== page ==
Giyani - Being born in a rural area or the countryside should not condemn people to a life of poverty and underdevelopment, says President Jacob Zuma.
"Our vision for the development of rural areas arises from the fact that people in the rural areas also have a right to basic necessities.
"They have a right to electricity, water, flush toilets, roads, entertainment and sport centres. They have a right to shopping centres, good schools and other amenities like their compatriots in urban areas," said the President.
He said that people living in rural areas also have the right to be helped with farming so that they can grow vegetables and raise livestock to be able to feed their families. Achieving this is one of government's top priorities.
Speaking at the launch of the Comprehensive Rural Development Programme (CRDP) aimed at radically transforming rural areas in Muyexe, Giyani, on Monday, the President said government would not rest for as long as there were rural dwellers who were unable to make a decent living from the land on which they live.
A critical part of the rural development strategy is to stimulate agricultural production with a view to contributing to food security.
Mr Zuma said in order to stimulate agricultural production, government would support the provision of agricultural implements and inputs to support emerging farmers and households nationally as well as make agricultural loans accessible.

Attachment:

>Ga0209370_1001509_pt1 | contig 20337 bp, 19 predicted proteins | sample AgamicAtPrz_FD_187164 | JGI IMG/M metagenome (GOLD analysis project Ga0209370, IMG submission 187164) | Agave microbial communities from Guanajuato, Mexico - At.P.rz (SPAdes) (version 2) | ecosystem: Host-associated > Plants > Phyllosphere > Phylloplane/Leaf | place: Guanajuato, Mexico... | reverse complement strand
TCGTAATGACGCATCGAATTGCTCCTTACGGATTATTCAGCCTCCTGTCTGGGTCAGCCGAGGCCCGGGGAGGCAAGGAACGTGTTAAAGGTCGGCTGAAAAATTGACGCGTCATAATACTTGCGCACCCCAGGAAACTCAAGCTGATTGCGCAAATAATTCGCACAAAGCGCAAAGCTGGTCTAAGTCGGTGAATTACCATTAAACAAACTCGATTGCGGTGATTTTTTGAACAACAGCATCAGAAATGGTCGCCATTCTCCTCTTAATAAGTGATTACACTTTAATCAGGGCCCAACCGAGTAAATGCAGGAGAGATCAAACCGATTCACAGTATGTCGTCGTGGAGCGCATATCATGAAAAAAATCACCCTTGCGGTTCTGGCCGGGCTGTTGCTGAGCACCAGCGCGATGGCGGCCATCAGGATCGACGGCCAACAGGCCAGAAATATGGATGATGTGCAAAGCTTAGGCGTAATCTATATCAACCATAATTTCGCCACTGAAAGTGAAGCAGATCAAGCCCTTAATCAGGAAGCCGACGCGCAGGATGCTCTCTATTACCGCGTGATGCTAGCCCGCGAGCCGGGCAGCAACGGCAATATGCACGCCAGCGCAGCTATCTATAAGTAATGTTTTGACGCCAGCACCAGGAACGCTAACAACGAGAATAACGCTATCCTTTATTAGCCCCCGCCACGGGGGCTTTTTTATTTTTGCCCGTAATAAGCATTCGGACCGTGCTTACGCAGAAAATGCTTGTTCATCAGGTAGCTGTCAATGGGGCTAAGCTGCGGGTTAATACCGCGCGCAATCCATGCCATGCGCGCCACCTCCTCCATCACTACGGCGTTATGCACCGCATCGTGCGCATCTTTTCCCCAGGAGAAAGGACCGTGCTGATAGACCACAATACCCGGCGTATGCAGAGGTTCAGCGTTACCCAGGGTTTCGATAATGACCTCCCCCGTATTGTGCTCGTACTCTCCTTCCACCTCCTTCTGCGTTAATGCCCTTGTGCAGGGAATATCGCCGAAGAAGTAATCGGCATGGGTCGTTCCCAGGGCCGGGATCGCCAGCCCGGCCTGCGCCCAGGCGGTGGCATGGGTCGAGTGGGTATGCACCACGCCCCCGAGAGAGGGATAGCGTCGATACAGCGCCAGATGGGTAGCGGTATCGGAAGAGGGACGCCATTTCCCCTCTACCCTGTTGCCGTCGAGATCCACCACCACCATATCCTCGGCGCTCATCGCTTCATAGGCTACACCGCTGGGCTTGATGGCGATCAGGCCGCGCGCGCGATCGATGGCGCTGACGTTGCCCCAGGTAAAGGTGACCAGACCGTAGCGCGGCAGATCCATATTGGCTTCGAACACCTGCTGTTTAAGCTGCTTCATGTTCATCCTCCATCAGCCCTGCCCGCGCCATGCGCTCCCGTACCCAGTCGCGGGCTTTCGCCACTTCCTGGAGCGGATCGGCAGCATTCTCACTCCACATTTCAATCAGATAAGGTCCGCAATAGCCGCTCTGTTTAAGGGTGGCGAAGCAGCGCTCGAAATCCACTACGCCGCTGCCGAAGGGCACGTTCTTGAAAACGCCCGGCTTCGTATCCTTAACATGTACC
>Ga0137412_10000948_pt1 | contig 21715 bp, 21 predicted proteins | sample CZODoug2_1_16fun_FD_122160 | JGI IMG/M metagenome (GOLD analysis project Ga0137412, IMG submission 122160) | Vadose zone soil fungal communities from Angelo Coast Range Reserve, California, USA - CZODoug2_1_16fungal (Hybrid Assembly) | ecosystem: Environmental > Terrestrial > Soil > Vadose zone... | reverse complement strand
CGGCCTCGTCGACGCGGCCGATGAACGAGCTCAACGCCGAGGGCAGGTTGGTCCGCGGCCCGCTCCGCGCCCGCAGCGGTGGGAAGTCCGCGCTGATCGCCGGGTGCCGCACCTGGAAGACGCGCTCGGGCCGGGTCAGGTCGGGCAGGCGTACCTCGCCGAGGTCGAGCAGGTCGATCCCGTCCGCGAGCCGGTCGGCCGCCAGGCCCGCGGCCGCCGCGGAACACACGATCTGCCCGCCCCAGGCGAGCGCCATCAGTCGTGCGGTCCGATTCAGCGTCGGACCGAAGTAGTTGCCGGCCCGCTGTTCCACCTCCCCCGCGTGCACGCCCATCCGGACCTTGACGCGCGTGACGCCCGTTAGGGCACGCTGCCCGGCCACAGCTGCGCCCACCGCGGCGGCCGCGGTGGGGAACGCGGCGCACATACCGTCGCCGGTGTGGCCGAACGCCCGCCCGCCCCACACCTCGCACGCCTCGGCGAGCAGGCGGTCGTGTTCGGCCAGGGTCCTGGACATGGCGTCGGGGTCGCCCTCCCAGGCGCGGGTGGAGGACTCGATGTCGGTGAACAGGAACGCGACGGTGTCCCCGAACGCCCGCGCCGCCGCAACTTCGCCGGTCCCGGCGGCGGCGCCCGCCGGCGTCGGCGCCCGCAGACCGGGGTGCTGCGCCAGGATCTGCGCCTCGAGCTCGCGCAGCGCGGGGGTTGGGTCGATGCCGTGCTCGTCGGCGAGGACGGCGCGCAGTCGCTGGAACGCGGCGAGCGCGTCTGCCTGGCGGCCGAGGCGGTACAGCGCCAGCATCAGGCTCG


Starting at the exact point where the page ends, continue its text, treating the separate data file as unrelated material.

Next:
The Ilima/Letsema campaign will also be intensified to enhance household food security and government will work to protect valuable agricultural land from encroachment by other developments.
"While we focus on encouraging communities to grow their own food, measures will also be put in place to ensure access by poor households to basic foods at affordable prices; and generally to improve the logistics of food distribution," he said.
Explaining his ideology about "changing the face of rural areas", the President said government had to improve the delivery of services such as education, health, housing, water, sanitation and energy.
"Departments that are responsible for the delivery of these services will develop spatially targeted strategies to respond to the diverse needs of rural areas. Improving rural service delivery will ensure that South Africa meets her development targets for 2014, which are linked to the Millennium Development Goals," he said.
The President further said that resources will be set aside to revive the agricultural training colleges to ensure that they develop and run appropriate training programmes to support rural economies.
Another part of developing rural areas will be the improving roads, because Mr Zuma said it was "painful" to see women carrying groceries walking long distances and school children walking long distances to schools.
He said transport was critical for enhanced socio-economic activity and, broadly, a better quality of life